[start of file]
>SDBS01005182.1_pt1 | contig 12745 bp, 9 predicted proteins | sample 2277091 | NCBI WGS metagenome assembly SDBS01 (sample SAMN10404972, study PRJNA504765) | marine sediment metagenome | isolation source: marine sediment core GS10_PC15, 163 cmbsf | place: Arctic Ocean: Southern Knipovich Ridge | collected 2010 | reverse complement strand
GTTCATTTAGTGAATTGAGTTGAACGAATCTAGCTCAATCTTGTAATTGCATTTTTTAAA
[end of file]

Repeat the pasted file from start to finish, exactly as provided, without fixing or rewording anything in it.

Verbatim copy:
>SDBS01005182.1_pt1 | contig 12745 bp, 9 predicted proteins | sample 2277091 | NCBI WGS metagenome assembly SDBS01 (sample SAMN10404972, study PRJNA504765) | marine sediment metagenome | isolation source: marine sediment core GS10_PC15, 163 cmbsf | place: Arctic Ocean: Southern Knipovich Ridge | collected 2010 | reverse complement strand
GTTCATTTAGTGAATTGAGTTGAACGAATCTAGCTCAATCTTGTAATTGCATTTTTTAAA